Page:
“A milliohm meter is a device used in determining the resistance of small resistors, PCB traces, motor coils, inductance coils, and transformer coils, or calculate things like the length of wires. It provides a resolution, not built into regular multimeters, making it easy to get accurate readings in the milliohm range.
There are quite a number of Miliohmeter builds on the internet, but today’s tutorial will chronicle the efforts of instructable user Danielrp. Daniel’s version of the meter is based on a precision current sink and a high-resolution ADC controlled by an Arduino Nano. The current sink is based on the LT3092 precision current source/sink which, using a network of resistors and transistors is set to function as a sink. For the ADC, the high resolution, MCP3422A0 I2C ADC is used. Just one of the channels of the ADC is used, and it is connected differentially to the Resistor under test “S+ S-“. The MCP3422 is configured as 18bit but as S+ is always going to be greater than S-, the effective resolution is 17bit.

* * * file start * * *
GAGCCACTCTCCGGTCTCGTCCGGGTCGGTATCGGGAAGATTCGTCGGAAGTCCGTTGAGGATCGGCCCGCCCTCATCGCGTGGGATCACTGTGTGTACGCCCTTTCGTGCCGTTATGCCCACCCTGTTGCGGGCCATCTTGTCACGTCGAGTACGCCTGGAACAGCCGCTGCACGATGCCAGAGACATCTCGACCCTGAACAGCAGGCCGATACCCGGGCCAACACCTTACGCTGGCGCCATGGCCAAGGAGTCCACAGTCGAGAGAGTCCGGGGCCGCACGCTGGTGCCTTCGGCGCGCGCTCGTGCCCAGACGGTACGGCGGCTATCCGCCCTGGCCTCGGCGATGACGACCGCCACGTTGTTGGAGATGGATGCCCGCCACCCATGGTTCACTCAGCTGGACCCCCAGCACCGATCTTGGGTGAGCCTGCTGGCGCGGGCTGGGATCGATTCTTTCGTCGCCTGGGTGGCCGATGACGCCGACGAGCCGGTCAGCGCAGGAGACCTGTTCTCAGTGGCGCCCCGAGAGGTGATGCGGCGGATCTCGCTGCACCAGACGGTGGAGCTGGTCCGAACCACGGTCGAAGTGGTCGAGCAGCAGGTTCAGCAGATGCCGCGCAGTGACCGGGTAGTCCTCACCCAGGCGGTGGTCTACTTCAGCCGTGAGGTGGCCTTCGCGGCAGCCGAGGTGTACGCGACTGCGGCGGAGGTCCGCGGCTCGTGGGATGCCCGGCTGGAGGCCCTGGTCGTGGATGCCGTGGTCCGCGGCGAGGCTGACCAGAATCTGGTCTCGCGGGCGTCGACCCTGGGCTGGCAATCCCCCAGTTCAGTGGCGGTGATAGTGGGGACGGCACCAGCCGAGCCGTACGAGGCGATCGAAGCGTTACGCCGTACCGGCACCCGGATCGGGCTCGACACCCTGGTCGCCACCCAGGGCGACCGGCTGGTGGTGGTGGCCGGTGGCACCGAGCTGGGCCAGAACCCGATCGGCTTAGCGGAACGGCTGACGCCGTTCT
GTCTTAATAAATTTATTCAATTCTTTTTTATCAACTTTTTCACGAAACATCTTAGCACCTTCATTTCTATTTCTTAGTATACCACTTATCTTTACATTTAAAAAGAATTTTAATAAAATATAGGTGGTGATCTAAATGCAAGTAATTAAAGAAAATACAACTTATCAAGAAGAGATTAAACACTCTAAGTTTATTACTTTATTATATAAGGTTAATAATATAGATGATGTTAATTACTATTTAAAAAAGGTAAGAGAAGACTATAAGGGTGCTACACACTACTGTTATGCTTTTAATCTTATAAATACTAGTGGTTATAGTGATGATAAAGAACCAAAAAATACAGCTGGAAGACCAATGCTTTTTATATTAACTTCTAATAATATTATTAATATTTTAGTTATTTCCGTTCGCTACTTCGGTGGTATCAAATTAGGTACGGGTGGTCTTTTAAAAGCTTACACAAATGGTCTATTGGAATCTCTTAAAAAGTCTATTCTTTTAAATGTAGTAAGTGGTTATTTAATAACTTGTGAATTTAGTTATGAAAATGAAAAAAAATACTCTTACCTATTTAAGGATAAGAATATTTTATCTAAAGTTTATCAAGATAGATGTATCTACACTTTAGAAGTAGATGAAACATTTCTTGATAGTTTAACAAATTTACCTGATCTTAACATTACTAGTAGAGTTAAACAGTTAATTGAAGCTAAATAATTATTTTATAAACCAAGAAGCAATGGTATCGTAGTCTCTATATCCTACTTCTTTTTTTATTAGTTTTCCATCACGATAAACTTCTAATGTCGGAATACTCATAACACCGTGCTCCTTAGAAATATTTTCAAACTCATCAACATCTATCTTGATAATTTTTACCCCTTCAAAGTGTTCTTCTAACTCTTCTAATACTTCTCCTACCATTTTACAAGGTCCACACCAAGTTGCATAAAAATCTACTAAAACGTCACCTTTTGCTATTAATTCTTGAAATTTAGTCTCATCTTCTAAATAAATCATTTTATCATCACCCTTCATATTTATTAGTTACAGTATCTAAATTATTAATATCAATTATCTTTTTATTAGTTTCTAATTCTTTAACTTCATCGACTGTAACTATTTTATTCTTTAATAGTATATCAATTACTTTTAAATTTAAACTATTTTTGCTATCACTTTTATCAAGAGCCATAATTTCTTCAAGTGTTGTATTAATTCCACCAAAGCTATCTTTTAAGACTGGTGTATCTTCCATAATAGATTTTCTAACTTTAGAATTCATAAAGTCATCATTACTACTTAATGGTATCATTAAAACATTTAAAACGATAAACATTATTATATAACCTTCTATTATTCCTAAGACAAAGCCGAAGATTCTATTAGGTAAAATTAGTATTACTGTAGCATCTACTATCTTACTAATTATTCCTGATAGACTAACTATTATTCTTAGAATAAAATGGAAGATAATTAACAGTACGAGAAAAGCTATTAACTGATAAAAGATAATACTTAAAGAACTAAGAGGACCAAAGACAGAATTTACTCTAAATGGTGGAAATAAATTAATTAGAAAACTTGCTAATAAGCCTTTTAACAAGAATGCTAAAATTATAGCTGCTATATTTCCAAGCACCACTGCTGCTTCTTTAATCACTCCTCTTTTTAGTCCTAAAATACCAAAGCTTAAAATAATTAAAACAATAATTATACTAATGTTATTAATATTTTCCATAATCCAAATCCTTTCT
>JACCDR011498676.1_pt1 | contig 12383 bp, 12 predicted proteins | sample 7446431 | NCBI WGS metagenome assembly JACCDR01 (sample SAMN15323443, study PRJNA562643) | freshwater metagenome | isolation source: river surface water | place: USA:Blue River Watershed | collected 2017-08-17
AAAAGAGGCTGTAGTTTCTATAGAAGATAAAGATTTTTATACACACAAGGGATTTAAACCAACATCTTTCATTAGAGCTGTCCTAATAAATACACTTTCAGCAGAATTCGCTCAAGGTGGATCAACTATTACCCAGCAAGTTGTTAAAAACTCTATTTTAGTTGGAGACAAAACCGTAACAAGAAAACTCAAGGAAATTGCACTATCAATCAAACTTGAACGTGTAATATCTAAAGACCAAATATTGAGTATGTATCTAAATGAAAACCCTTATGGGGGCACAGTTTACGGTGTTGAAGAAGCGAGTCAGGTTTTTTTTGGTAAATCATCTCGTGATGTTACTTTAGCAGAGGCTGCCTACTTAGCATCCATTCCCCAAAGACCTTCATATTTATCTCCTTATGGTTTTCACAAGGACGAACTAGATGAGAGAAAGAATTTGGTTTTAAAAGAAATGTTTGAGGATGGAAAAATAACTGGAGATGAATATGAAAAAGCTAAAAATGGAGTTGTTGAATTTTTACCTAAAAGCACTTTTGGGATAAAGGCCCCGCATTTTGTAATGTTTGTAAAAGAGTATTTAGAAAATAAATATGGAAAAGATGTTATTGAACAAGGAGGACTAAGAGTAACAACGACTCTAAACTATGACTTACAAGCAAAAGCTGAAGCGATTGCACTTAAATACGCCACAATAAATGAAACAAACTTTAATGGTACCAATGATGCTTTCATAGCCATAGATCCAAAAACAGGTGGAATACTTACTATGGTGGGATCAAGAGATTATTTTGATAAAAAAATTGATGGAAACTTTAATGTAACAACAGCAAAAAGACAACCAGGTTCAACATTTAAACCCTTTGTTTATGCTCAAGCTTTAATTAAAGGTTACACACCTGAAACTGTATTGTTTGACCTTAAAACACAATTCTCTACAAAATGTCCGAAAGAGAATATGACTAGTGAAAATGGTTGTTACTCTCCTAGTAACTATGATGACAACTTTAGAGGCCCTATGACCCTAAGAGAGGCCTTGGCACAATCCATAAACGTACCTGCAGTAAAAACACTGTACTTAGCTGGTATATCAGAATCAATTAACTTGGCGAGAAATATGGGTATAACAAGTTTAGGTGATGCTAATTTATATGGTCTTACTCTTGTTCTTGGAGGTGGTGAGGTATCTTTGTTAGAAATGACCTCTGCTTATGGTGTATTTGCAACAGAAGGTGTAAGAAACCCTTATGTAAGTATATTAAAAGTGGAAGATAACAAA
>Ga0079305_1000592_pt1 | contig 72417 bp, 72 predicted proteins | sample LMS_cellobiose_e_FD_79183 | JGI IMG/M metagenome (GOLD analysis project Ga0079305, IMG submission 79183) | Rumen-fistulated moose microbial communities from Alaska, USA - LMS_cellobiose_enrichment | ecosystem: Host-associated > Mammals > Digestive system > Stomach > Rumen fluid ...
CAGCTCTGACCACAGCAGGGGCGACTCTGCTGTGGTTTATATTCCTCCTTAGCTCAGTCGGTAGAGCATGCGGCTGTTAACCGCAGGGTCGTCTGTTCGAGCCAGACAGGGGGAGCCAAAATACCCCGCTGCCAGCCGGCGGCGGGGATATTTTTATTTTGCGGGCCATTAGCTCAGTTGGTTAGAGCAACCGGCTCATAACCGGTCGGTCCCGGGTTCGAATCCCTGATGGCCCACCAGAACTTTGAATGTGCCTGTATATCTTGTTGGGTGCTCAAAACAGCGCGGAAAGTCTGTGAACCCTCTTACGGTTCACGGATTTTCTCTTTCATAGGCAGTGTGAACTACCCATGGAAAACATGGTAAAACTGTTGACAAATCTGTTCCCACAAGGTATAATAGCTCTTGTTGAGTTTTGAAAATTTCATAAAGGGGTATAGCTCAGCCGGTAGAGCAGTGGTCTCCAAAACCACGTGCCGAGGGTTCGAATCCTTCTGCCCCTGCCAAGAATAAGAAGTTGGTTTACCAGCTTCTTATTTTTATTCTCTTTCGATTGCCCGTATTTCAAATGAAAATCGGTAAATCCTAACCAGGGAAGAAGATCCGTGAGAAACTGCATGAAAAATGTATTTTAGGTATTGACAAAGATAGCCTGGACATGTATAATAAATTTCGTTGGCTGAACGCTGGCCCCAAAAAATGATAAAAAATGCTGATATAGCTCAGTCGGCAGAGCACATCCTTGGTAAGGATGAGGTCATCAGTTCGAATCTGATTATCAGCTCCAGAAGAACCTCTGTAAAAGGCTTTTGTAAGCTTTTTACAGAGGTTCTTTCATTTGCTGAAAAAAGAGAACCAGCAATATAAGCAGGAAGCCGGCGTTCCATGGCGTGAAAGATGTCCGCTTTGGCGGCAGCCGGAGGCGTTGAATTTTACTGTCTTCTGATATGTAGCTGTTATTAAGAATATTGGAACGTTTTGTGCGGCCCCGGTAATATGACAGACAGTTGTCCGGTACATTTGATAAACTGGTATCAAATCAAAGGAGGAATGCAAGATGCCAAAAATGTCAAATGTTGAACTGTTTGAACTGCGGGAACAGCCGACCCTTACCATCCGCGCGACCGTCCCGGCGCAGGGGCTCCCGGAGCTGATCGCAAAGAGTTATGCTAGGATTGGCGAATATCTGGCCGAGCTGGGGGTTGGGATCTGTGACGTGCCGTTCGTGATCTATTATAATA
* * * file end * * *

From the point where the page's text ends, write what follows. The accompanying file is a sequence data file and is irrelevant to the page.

To reduce the influence of the resistance of the test leads on the measurement, the devices use Kelvin connectors as leads to connect the resistor under test to the measurement point.”